Adolescent depression screening in primary care: Feasibility and acceptability
ABSTRACT Despite available depression treatments, only one fourth to one third of depressed adolescents are receiving care. The problem of underdiagnosis and underreferral might be redressed if assessment of suicidality and depression became a more formal part of routine pediatric care. Our purpose for this study was to explore the feasibility and acceptability of implementing adolescent depression screening into clinical practice.
In this study we implemented a 2-stage adolescent identification protocol, a first-stage pen-and-paper screen and a second-stage computerized assessment, into a busy primary care pediatric practice. Providers tracked the number of eligible patients screened at both health maintenance and urgent care visits and provided survey responses regarding the burden that screening placed on the practice and the effect on patient/parent-provider relationships.
Seventy-nine percent of adolescent patients presenting for health maintenance visits were screened, as were the majority of patients presenting for any type of visit. The average completion time for the paper screen was 4.6 minutes. Providers perceived parents and patients as expressing more satisfaction than dissatisfaction with the screening procedures and that the increased time burden could be handled. All providers wished to continue using the paper screen at the conclusion of the protocol.
Instituting universal systematic depression screening in a practice with a standardized screening instrument met with little resistance by patients and parents and was well perceived and accepted by providers.
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ABSTRACT: Objective: To explore the implementation of CATCH-IT (Competent Adulthood Transition with Cognitive-behavioral Humanistic and Interpersonal Training), an Internet-based depression intervention program in 12 primary care sites, occurring as part of a randomized clinical trial comparing 2 versions of the intervention (motivational interview + Internet program versus brief advice + Internet program) in 83 adolescents aged 14 to 21 years recruited from February 1, 2007, to November 31, 2007. Method: The CATCH-IT intervention model consists of primary care screening to assess risk, a primary care physician interview to encourage participation, and 14 online modules of Internet training to teach adolescents how to reduce behaviors that increase vulnerability to depressive disorders. Specifically, we evaluated this program from both a management/organizational behavioral perspective (provider attitudes and demonstrated competence) and a clinical outcomes perspective (depressed mood scores) using the RE-AIM model (Reach, Efficacy, Adoption, Implementation, and Maintenance of the intervention). Results: While results varied by clinic, overall, clinics demonstrated satisfactory reach, efficacy, adoption, implementation, and maintenance of the CATCH-IT depression prevention program. Measures of program implementation and management predicted clinical outcomes at practices in exploratory analyses. Conclusion: Multidisciplinary approaches may be essential to evaluating the impact of complex interventions to prevent depression in community settings. Primary care physicians and nurses can use Internet-based programs to create a feasible and cost-effective model for the prevention of mental disorders in adolescents in primary care settings. Trial Registration: ClinicalTrials.gov identifiers: NCT00152529 and NCT00145912.01/2013; 15(6). DOI:10.4088/PCC.10m01065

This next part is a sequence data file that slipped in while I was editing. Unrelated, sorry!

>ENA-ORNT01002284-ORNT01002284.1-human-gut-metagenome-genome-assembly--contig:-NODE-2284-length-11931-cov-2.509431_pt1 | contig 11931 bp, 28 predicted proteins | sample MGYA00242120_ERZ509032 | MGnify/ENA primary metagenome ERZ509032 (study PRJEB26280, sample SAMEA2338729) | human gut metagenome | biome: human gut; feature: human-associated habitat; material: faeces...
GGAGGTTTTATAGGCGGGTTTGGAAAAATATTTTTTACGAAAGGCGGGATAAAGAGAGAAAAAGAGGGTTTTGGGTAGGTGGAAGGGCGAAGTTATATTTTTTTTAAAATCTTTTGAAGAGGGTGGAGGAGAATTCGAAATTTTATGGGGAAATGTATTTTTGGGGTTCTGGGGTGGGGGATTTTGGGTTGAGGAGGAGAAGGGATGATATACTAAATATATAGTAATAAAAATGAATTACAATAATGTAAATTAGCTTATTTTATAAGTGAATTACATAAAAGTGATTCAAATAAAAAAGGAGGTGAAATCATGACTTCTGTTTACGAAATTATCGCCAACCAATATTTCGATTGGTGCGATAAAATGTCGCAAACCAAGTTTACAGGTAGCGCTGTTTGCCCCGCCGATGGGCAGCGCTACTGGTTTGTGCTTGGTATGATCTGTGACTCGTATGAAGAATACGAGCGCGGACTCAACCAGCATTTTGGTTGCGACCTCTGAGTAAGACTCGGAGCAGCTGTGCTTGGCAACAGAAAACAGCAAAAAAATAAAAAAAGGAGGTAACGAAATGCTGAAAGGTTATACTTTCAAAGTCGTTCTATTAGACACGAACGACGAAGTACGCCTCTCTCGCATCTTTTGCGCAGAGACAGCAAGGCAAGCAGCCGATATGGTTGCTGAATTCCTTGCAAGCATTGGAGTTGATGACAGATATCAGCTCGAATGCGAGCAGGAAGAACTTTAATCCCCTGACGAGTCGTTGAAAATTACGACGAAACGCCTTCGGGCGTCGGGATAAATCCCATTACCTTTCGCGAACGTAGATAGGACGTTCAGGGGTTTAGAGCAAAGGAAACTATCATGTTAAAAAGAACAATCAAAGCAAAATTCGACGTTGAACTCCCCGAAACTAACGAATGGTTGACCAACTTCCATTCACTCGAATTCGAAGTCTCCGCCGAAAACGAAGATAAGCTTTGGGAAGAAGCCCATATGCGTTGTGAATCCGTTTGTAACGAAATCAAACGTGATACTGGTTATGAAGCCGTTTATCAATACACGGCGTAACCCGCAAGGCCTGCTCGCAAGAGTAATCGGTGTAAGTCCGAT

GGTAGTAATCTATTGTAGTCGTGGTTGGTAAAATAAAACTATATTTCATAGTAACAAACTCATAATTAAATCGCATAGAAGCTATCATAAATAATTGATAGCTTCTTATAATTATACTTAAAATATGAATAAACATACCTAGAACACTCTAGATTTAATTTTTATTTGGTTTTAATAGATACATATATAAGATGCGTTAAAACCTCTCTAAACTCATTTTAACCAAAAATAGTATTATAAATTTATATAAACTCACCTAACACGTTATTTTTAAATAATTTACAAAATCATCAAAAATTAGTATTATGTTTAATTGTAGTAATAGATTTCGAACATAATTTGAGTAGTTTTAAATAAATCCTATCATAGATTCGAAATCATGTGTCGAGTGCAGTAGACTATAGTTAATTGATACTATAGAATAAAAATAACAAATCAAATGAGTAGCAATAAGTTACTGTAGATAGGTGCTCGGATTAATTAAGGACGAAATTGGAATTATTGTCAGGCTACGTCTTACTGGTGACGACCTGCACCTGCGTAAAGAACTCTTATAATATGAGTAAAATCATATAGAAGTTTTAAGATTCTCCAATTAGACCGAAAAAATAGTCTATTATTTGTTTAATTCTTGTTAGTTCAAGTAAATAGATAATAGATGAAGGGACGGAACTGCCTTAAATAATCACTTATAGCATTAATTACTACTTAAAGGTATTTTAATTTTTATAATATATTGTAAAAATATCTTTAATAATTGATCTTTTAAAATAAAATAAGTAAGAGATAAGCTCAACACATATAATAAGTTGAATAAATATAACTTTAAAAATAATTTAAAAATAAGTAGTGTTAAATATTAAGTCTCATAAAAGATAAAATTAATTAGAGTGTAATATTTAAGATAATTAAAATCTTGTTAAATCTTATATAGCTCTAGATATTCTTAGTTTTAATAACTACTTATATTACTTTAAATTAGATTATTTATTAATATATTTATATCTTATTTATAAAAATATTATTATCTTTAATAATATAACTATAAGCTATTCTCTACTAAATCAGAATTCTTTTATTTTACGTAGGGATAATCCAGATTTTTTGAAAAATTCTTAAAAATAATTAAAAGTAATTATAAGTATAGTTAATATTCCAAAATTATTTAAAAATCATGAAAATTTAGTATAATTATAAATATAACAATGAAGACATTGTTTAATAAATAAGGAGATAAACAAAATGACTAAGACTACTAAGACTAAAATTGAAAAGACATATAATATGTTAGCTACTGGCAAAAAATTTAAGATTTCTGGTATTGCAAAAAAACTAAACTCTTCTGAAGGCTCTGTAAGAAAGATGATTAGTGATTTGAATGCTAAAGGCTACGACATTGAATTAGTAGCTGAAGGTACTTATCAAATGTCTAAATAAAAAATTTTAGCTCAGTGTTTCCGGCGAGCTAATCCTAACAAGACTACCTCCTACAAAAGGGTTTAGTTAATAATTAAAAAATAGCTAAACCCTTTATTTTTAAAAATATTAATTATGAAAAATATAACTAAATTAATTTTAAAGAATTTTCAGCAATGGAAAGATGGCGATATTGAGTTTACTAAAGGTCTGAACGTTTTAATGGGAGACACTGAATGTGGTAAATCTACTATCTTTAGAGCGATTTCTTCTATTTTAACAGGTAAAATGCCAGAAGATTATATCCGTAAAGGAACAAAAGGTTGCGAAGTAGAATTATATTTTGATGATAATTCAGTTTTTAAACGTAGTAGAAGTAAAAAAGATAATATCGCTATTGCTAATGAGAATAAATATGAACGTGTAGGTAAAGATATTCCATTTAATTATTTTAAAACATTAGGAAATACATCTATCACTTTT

Community Mental Health Journal 01/2009; 45:349-354. · 1.03 Impact Factor
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ABSTRACT: The primary care setting is considered the entry point of adolescents with mental illness in the health care system. This article informs primary care providers about the diagnostic features and differential of mood disorders in adolescents, screening and assessment, as well as evidence-based psychosocial and psychopharmacologic therapies. The article also provides a framework for decision making regarding initiating treatment in the primary care setting and referral to mental health services. Furthermore, the article highlights the importance of the collaboration between primary care and mental health providers to facilitate engagement of adolescents with mood disorders and adherence to treatment.Primary Care Clinics in Office Practice 09/2014; 41(3):587–606. DOI:10.1016/j.pop.2014.05.008 · 0.83 Impact Factor